Taylor Swift has stated in a statement that was submitted to a federal court on Monday that “the words to ‘Shake It Off’ were written solely by me,” thereby denying any allegations of copyright infringement over her hit song from 2014 titled “Shake It Off.”
Swift was initially taken to court over the song in 2017 by songwriters Sean Hall and Nathan Butler, who asserted that she had stolen words from their song “Playas Gon’ Play” by 3LW, which had been released in 2001.
Their claim is predicated on the fact that the songs “Playas Gon’ Play” and “Shake It Off” both contain different iterations of the phrases “hater’s going to hate” and “player’s going to play.”
The lawsuit that was filed by Butler and Hall in 2018 was first thrown out, but a panel of federal judges overturned that decision a year later, ruling that the case was prematurely dropped.
At the end of the year 2021, a federal court made the decision that the lawsuit will proceed to trial. Swift mentioned the origins of writing the song with co-writers Max Martin and Shellback in her newly filed declaration.
She mentioned that Shellback was the one who made the drumbeat for the track, and Martin, Shellback, and Swift all worked together to make the musical lines with it.
Taylor Swift also mentioned that Martin and Shellback were involved in the creative process. Swift was always coming up with new lyrics on the spot as she sang them.
She went on to say that she had never heard of “Playas Gon’ Play” before the lawsuit was brought against her, and that the similarities between her song and “Playas Gon’ Play” only exist due to the fact that expressions such as “hater’s going to hate” are common in many cultures.
Swift wrote, “In writing the lyrics, I drew partly on experiences in my life and, in particular, unrelenting public scrutiny of my personal life, ‘clickbait’ reporting, public manipulation, and other forms of negative personal criticism that I learned I just needed to shake off and focus on my music.”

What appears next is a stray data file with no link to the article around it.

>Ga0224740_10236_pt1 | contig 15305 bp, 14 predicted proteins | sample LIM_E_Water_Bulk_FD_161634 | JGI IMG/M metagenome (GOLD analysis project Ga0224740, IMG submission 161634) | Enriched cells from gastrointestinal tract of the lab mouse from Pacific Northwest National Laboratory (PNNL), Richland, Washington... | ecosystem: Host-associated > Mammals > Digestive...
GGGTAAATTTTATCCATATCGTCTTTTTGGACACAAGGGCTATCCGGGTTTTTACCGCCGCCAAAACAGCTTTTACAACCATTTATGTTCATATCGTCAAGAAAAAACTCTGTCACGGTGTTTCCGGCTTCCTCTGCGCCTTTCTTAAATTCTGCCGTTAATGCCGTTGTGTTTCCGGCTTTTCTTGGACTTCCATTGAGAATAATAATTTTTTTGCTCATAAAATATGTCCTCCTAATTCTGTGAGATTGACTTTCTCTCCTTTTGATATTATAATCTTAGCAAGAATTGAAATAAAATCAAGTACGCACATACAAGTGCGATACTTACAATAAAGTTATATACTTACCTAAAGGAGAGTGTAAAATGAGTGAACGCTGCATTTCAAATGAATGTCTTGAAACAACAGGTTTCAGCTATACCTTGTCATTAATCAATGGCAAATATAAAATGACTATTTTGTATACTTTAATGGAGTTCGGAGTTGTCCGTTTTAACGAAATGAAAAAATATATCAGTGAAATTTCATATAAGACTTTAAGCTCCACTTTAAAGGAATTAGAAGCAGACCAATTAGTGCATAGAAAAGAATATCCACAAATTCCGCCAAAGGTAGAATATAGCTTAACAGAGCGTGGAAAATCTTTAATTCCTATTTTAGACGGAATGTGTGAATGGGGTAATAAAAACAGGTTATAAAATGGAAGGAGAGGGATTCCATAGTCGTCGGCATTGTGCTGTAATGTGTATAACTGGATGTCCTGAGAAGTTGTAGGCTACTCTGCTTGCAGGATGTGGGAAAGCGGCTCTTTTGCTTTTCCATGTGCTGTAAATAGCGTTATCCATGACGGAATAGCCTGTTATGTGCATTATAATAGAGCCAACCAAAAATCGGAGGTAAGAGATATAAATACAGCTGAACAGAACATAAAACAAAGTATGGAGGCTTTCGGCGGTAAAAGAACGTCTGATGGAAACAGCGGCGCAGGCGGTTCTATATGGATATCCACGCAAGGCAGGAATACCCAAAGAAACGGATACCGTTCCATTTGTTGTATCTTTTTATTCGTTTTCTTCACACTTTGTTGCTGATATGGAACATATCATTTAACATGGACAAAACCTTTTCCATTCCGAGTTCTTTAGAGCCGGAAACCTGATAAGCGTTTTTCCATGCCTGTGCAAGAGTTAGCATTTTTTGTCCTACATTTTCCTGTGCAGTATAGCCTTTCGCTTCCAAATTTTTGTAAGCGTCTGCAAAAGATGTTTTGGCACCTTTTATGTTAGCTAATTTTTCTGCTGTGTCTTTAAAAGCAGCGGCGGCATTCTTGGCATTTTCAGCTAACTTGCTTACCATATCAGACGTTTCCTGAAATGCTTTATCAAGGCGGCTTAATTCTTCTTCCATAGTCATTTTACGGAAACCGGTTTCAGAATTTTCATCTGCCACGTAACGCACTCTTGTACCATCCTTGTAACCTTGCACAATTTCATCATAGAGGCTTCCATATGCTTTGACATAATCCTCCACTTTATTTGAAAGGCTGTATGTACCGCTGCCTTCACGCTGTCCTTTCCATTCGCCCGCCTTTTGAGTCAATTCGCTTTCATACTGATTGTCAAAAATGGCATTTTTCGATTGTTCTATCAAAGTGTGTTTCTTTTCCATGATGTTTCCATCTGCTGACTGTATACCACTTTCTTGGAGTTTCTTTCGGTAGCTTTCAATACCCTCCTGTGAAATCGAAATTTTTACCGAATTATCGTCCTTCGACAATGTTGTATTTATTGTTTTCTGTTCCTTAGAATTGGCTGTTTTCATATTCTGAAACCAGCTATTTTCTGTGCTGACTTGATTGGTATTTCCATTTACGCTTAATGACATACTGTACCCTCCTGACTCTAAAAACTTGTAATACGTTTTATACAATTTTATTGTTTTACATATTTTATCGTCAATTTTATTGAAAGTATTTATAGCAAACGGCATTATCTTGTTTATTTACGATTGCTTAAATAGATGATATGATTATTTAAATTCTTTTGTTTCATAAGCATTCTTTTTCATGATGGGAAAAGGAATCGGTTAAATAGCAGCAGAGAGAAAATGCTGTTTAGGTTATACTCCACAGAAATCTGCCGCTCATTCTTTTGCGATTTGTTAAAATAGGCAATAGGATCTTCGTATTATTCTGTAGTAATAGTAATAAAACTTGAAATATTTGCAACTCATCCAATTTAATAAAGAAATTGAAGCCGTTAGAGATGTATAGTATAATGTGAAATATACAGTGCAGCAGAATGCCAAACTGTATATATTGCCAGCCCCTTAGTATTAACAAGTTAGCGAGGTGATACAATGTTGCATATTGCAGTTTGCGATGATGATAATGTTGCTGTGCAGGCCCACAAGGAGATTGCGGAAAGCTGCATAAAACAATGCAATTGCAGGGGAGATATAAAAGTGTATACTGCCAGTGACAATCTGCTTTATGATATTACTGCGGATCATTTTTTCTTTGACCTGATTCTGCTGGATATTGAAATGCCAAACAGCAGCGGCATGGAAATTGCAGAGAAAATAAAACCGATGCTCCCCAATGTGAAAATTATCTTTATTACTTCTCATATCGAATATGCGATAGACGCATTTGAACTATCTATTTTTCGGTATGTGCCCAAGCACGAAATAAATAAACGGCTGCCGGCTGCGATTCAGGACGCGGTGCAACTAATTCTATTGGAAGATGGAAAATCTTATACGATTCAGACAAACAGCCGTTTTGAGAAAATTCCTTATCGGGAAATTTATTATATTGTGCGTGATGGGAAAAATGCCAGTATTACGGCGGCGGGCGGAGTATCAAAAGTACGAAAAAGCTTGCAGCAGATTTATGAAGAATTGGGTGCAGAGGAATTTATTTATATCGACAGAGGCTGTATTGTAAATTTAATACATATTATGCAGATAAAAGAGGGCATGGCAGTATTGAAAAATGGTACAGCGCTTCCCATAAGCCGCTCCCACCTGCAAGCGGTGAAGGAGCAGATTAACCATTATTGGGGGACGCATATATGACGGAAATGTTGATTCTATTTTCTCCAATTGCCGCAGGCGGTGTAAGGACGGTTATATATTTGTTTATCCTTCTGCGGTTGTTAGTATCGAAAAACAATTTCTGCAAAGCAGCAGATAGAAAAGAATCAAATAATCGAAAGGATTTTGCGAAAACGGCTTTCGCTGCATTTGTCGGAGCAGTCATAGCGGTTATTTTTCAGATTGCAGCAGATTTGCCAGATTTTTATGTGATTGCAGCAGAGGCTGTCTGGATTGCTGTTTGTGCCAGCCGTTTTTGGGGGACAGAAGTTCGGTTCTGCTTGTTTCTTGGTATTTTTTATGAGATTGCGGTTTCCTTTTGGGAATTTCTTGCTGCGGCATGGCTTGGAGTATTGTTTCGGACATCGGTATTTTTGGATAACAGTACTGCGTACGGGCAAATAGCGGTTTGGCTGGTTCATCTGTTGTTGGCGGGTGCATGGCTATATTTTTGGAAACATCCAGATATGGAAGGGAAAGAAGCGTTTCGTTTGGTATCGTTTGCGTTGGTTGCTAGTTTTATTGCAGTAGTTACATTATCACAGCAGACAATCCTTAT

“In writing the lyrics, I drew partly on experiences in my life and, in particular, unrelenting public scrutiny of my personal life,” she wrote. “Before I wrote ‘Shake it Off,’ I had heard the phrases ‘players going to play’ and ‘haters going to hate’ uttered countless times to express the idea that one should shrug off negativity.
Before I wrote ‘Shake it Off,’ I had heard these phrases used to express the idea that one should shrug off negativity. She went on to say, “I also recall hearing similar player and hater phrases in many songs, films, and other works prior to ‘Shake it Off.'”
More specifically, she recalled hearing Eric Church use the same lyrics in his song “The Outsiders” when she was at the 2013 Country Music Awards.
She said that she was inspired to write the song after hearing Eric Church sing it. On Monday, Swift and her legal team submitted a number of documents, including a declaration written by Swift.
Swift’s mother, Andrea Swift, as well as co-writers Martin and Shellback, also submitted affidavits on Monday. Both of the authors stated that prior to the case, they were unaware of whom 3LW was and had never heard the song “Playas Gon’ Play.
Her legal team also sought the federal court to issue a summary judgement, which would exonerate Taylor Swift and the other defendants from any allegations of infringing on her client’s intellectual property rights.
They have not been successful in getting the case thrown out up to this point. Martin said something quite similar to what Swift stated in her proclamation, saying that “Shellback began with a drumbeat.”
Following that, Shellback, Ms. Swift, and I worked together to build the melody and other lines of ‘Shake It Off’ to Shellback’s drumming.
I did not write any lyrics for ‘Shake It Off, nor did I provide any input into any of those lyrics, which were written exclusively by Ms. Swift.